Latin America Is Pivoting From Socialism to Freedom

Argentinian President Mauricio Macri, Colombian President Ivan Duque, Brazilian President Jair Bolsonaro, and Chilean President Sebastian Pinera are pictured at La Moneda presidential palace in Santiago, Chile, on March 22, 2019. (Photo: Martin Bernetti/AFP/Getty Images)

 Latin America Is Pivoting From Socialism to Freedom


By James M. Roberts /Jordan Parrish


South America’s attempt at a leftist version of the European Union is on life support.

The regional grouping, called the Union of South American Nations, was founded in 2008 and funded by Hugo Chavez’s then-oil rich Venezuela. The group aimed at spreading Chavez’s “socialism for the 21st century” throughout South America.

In the years since Chavez’s death and the destruction of Venezuela by his socialist policies, the rest of South America has wised up and elected center-right presidents in Brazil, Argentina, Chile, and Colombia. All of them favor market democracy over socialist populism.

Those four countries have led the creation of a new group—the Forum for the Progress of South America—which, according to Chilean President Sebastián Piñera, will function “without ideology and bureaucracy, but with a total commitment to freedom, democracy, and human rights.”

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This forum is meant to supplant the old leftist Union of South American Nations, which Chavez established with the former leftist governments of Brazil, Argentina, and Ecuador. Brazil and Argentina have renounced their countries’ membership in that group, as have Paraguay and Peru.

Even Ecuador, in a stunning reversal under President Lenín Moreno, has quit the old group in favor of the new—a stinging rebuke to his Chavista predecessor Rafael Correa.

It’s not hard to see why.

Colombia and Chile, leaders in the new organization, also are regional leaders in The Heritage Foundation’s annual Index of Economic Freedom.

This means they tend to enjoy greater prosperity because they respect the rule of law and promote business freedom and regulatory efficiency.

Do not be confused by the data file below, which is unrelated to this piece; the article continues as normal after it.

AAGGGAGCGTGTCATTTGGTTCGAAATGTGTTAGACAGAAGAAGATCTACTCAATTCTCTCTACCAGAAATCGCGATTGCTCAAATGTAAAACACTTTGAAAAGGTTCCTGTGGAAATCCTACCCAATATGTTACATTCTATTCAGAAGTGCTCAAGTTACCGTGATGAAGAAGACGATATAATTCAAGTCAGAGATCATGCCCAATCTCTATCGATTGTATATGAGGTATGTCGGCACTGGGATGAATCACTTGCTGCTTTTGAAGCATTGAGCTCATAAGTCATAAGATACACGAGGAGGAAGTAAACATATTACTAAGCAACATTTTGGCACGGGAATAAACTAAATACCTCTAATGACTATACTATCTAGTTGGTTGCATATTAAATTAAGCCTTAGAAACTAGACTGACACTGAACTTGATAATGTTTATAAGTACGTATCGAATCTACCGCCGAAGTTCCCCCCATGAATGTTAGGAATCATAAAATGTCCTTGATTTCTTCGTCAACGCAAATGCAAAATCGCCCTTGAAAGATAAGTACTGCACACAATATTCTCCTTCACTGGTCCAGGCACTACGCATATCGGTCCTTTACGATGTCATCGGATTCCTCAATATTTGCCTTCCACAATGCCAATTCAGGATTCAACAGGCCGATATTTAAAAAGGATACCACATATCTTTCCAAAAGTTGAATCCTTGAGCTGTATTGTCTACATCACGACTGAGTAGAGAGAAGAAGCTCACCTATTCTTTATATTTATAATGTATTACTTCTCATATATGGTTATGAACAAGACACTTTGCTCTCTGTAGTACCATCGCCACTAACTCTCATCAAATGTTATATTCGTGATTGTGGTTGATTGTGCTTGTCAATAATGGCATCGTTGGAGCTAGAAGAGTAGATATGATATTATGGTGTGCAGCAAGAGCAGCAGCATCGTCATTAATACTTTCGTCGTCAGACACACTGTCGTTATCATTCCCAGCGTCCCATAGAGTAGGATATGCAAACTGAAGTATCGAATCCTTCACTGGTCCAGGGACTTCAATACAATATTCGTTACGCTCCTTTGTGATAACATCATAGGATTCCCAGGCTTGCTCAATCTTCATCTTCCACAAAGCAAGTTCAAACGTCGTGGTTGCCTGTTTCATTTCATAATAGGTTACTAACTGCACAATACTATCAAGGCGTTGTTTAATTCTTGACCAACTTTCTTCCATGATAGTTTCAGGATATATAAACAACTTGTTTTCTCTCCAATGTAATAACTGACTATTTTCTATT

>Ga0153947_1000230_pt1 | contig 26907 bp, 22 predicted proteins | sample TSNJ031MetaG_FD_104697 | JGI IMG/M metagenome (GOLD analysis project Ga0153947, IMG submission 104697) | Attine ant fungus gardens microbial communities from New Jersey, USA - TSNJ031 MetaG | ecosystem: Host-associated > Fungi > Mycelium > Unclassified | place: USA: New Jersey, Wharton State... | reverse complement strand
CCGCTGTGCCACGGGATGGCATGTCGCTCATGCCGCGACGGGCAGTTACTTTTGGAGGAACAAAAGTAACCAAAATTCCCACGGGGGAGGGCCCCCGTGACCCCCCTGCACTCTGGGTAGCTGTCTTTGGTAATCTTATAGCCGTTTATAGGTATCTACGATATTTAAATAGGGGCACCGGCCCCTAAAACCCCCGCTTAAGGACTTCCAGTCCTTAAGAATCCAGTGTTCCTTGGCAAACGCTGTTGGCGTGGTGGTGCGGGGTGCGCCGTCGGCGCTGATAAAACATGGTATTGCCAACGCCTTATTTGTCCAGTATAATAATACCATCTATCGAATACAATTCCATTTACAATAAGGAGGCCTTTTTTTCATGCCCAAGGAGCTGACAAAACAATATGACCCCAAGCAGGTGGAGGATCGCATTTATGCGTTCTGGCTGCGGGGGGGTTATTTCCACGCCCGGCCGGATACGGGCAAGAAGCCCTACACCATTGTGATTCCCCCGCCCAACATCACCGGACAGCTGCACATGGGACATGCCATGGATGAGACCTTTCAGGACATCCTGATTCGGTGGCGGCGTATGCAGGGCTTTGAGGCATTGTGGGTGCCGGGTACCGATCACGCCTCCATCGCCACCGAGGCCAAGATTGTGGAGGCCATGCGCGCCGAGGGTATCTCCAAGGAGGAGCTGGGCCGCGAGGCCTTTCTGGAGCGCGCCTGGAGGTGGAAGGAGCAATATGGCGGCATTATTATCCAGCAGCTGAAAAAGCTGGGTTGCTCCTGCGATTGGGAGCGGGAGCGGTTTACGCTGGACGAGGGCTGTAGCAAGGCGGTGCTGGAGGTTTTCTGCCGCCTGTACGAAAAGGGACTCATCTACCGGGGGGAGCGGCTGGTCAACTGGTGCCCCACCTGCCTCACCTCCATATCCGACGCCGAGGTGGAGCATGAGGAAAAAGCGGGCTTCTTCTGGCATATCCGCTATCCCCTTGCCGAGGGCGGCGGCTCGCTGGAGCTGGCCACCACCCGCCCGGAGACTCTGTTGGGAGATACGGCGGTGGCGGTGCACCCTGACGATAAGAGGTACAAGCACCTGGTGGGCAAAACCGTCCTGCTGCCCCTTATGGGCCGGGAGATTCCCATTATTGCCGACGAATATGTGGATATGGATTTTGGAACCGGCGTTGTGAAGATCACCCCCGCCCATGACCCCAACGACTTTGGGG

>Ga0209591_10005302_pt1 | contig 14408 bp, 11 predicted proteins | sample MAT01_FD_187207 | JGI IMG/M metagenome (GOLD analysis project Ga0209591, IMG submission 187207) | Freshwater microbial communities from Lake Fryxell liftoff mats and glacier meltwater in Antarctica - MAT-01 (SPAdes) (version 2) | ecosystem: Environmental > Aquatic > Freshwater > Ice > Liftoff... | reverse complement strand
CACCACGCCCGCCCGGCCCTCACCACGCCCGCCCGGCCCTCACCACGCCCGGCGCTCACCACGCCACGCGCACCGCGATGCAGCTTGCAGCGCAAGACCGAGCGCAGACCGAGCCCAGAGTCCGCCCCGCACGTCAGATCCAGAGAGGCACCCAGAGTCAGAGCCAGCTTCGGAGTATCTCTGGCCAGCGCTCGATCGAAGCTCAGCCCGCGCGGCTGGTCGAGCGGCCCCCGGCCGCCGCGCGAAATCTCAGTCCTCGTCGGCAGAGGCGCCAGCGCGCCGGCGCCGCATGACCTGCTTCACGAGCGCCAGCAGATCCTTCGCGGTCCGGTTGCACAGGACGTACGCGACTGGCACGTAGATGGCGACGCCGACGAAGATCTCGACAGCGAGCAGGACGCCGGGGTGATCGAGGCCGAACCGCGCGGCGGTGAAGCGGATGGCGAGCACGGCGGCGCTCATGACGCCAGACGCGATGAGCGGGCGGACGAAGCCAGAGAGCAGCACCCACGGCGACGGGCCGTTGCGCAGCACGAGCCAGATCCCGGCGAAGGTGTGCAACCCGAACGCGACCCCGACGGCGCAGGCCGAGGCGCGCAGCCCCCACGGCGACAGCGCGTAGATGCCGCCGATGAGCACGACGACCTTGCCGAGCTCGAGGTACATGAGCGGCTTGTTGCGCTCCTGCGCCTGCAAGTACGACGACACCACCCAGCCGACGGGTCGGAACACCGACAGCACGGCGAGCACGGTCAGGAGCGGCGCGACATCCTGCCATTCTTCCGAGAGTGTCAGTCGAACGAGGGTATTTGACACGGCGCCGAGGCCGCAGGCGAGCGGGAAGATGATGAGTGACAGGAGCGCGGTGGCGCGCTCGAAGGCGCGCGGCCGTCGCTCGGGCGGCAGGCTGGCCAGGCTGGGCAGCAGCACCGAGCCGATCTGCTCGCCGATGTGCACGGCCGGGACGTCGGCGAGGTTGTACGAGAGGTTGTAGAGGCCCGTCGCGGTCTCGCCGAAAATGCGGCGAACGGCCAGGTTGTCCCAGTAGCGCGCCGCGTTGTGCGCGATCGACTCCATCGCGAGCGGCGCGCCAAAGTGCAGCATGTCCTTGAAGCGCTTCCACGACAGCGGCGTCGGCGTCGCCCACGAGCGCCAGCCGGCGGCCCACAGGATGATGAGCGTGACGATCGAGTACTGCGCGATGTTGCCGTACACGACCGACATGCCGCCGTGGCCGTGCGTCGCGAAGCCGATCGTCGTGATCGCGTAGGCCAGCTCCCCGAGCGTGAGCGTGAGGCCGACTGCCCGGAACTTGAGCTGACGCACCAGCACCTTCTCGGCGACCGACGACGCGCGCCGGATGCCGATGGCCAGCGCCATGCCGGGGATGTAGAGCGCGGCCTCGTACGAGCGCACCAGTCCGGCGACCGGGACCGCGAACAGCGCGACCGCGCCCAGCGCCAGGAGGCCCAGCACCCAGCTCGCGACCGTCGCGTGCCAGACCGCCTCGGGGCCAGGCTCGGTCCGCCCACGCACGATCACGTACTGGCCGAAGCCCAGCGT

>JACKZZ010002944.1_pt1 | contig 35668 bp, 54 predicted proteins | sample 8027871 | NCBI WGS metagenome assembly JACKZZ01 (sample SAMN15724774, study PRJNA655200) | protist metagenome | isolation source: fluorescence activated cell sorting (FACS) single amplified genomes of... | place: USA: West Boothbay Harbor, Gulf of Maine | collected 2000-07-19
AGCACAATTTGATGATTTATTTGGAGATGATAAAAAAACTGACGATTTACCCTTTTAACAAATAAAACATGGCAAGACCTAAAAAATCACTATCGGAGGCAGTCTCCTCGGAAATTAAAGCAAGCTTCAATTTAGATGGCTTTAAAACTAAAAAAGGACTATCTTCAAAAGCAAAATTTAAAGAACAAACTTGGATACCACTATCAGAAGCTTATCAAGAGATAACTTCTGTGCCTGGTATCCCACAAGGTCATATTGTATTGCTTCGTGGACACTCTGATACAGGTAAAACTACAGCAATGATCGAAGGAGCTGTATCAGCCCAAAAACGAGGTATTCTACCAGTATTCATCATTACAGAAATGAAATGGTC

Countries in the new organization average 60 out of 100 on their economic freedom scores. Those in the Chavez-founded group average 48.3, and it would be much lower if Uruguay left the group.

Weaker rule of law in less economically free countries means there are significantly higher risks of government expropriation of private property.

For example, land owned by farmers who were out of favor with the Chavez regime was seized by the Venezuelan government and given to small scale agricultural communes and co-ops, often run by people who lack expertise in agriculture. As a result, agricultural production in the country plummeted even as demand for food increased.

In short, countries in the old organization have stagnated or languished, and those in the new group of freedom-minded countries have made great strides in poverty reduction and economic freedom.

If South America continues this pivot, the future of the continent will continue to brighten.


James M. Roberts @JamesMRoberts3

James M. Roberts is the research fellow in freedom and growth at The Heritage Foundation’s Center for International Trade and Economics. Roberts’ primary responsibility is to produce the Index of Economic Freedom, an influential annual analysis of the economic climate of countries throughout the world.

Jordan Parrish

Jordan Parrish is a member of the Young Leaders Program at The Heritage Foundation.